Sunday February 15, 2015

Reflections on a bad week for the craft of journalism - Michael's essay

 Jon Stewart poses for a portrait in promotion of his film,"Rosewater," in New York. (Photo by Victoria Will/Invision/AP)

Jon Stewart poses for a portrait in promotion of his film,"Rosewater," in New York. (Photo by Victoria Will/Invision/AP) (Victor Will/Invision/Associated Press)

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It has not been a good week for the craft of journalism or its practitioners. It has been seven days of shock, of personal and professional loss, of deep introspection touching on what we in media do, how we do it and how we often fail in our much proclaimed mission.

Somebody once described journalism as story telling with a  purpose. Its only real purpose being to bring to its publics what Carl Bernstein calls "The best attainable version of the truth." The truth, trying to get it right, is the core value, the central test of the job; all the rest is commentary.  When we get it wrong either by advertence or carelessness, everybody loses something. The people who work at the trade are as flawed, as weak, as venal, as upstanding, as courageous as anybody else in the information-crazed, wired world.

David Carr at CJF J-Talks

Toronto, Ont. Sept. 13, 2012: David Carr at the CJF talk. (Roger Cullman)

At the top of the terrible week we learned that the most respected and honoured network news anchor in the United States, Brian Williams of NBC, had lied about an incident during the Iraq War. He said a helicopter in which he was riding had been struck by a rocket-propelled grenade and nearly crashed. In fact it was another gunship which had been hit. A day later, after a ham-fisted, unsatisfactory explanation, he was suspended without pay for six months.

Journalists wondered aloud or to themselves, could I have "misremembered" some incident in my past? I asked myself; in more than 50 years of reporting did I ever colour a time or an event beyond  its essential reality? In the millions of written and spoken words, had I ever consciously or subconsciously lifted a quote or copied a phrase from another source?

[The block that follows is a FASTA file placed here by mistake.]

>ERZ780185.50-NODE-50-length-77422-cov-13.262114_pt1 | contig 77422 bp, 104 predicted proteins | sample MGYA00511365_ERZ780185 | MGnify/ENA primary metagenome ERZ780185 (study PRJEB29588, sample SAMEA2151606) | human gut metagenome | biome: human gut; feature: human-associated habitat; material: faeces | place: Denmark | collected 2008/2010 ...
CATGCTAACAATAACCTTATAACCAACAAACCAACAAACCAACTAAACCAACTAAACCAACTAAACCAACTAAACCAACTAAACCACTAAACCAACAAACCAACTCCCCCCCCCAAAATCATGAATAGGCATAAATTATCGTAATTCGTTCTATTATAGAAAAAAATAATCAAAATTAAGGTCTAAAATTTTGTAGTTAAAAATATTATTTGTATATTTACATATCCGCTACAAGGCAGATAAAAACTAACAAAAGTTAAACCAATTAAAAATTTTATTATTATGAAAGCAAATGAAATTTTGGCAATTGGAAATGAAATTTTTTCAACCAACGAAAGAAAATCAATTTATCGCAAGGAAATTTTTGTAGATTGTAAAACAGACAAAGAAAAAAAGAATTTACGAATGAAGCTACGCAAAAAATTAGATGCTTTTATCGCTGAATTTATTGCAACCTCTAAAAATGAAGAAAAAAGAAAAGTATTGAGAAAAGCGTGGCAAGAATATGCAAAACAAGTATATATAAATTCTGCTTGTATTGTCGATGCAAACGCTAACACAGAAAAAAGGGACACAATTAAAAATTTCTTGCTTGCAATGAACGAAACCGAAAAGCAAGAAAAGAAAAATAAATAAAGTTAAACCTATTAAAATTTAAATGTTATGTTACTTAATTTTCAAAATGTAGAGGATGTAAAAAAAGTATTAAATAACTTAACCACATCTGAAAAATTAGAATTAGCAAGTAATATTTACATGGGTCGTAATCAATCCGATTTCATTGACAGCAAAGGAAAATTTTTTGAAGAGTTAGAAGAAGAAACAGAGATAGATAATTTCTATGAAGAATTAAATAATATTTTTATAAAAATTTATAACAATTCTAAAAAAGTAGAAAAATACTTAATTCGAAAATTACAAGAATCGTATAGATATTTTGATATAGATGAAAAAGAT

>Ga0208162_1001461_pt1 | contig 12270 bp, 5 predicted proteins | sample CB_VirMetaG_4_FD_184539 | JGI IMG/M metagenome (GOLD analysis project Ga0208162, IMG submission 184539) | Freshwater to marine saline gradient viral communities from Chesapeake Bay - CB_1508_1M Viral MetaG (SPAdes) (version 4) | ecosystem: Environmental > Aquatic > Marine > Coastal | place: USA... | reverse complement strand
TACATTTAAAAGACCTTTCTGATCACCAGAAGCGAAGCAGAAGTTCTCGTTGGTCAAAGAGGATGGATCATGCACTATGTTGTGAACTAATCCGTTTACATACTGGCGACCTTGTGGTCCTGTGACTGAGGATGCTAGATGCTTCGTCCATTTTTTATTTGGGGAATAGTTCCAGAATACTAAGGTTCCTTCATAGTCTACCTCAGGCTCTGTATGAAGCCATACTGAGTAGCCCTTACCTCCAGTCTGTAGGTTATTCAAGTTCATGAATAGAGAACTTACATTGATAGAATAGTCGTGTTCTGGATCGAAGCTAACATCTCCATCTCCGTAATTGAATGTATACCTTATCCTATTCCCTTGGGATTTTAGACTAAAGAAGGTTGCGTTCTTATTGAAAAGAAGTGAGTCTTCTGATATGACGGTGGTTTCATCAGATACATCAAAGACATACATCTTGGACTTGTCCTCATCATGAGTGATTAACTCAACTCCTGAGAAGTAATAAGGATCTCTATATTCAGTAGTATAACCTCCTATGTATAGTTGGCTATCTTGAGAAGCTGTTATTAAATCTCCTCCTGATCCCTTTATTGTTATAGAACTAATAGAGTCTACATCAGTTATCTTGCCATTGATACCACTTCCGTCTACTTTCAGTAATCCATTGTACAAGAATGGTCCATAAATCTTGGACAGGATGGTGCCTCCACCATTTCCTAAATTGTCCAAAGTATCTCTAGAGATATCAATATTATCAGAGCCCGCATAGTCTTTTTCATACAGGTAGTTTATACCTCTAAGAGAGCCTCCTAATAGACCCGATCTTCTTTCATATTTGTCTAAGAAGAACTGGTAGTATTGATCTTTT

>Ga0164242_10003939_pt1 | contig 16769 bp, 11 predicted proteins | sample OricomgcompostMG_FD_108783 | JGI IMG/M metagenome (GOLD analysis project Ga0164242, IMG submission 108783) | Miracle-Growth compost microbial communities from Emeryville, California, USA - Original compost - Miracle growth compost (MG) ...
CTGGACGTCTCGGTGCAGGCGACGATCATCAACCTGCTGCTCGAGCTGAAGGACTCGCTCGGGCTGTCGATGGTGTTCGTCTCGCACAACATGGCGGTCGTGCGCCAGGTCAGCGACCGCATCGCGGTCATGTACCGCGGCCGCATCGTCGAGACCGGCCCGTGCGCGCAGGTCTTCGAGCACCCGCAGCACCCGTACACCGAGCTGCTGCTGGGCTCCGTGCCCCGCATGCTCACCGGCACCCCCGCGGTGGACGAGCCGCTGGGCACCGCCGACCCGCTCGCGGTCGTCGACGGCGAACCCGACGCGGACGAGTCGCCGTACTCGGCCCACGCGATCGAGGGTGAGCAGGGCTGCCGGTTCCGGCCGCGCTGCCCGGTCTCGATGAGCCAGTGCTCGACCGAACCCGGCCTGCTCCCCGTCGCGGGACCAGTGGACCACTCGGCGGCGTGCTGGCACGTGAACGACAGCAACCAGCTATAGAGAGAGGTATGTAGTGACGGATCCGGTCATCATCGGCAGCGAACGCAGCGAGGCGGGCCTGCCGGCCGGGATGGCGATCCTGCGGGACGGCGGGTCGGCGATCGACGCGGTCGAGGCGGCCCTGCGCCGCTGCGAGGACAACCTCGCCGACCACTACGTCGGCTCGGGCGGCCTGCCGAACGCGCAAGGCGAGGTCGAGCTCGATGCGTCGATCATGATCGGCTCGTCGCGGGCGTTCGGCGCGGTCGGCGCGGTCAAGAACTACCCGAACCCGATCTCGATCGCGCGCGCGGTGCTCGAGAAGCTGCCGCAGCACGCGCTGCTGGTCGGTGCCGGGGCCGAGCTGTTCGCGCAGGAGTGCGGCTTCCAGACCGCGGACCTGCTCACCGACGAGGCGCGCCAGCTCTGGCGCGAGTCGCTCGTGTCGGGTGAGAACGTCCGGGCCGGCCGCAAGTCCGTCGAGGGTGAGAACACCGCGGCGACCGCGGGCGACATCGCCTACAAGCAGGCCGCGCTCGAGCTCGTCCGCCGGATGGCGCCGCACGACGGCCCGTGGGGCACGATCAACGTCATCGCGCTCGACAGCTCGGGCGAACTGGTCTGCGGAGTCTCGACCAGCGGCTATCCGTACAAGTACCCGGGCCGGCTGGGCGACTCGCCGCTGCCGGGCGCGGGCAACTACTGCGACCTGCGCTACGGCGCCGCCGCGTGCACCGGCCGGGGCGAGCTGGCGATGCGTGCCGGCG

Brian Williams (Phil McCarten/Reuters)

A day later we learned that Jon Stewart, the best media and political satirist of his generation, was giving up the Daily Show after 16 years. A feeling of drift began to settle in. 

Then in the middle of the week came the death of a truly heroic war correspondent, Bob Simon of CBS News, killed in a car accident in New York.

Obit Bob Simon

Bob Simon was killed in a car crash on Feb. 11, 2015, in Manhattan. He was 73. (Photo by Andy Kropa/Invision/AP, File) (Andy Kropa/Associated Press)

Simon risked his life covering almost every war of the past 50 years, from Vietnam to Iraq to Israel to Afghanistan.
In the first Gulf War, he famously told Pentagon propagandists that he wouldn't play their game. He set off on his own to cover the war his way. He was captured by the Iraqis and spent 40 days as their prisoner.

Then at week's end two deaths, two endings of vital and pioneering careers.

In New York, David Carr, the revered media columnist of the New York Times, fell over dead in his beloved newsroom after moderating a public panel. He was 58. And in Toronto an old friend, Alison Gordon, died of a recurring cancer. She was 72.

David Carr and Michael Enright

Toronto, Sept. 13, 2012: David Carr in conversation with Michael Enright. (Roger Cullman)

Carr, whom I got to know after interviewing him at an event in 2012, was the kind of reporter that other reporters reflexively turned to, to see what happens when the job is done well, when it's done the way it's supposed to be done. Ironically his final Monday media column was about Brian Williams and the trials and lush rewards of the celebrity journalist.

David had been a drunk and a drug addict who beat back the darker angels of his nature and died clean and sober.

Alison Gordon

Alison Gordon was fondly remembered by Blue Jays players after she became the first female to cover the team.

Like David Carr, Alison Gordon was a ground-breaker. In the Seventies she coveted and captured perhaps the hardest job for a female reporter - the sports beat. 

‚ÄčShe was reviled by locker room troglodytes. She was subjected to the vilest kind of sexism. She could have pleaded her way out of the job and onto a beat less trying. But she never did. She was the first female sports reporter admitted to the Baseball Writers' Association of America. Her press pass was made out to Mr. Alison Gordon.

Simon, Carr and Gordon, besides raw talent, had this in common - they went their own way. They cut and hacked their way through the thickets of pretense and conformity that plague this endeavour and made their own place. We are all privileged to be able to still do what we do as the competing media change, as newspapers implode, as  jobs disappear - 200 this week at the death of Sun News Network - and as the working rules of journalism become more opaque.

At the end of his autobiography David wrote: "I now inhabit a life I don't deserve, but we all walk this earth feeling we are frauds. The trick is to be grateful and hope the caper doesn't end any time soon."

For David Carr and Alison Gordon and Bob Simon, all too soon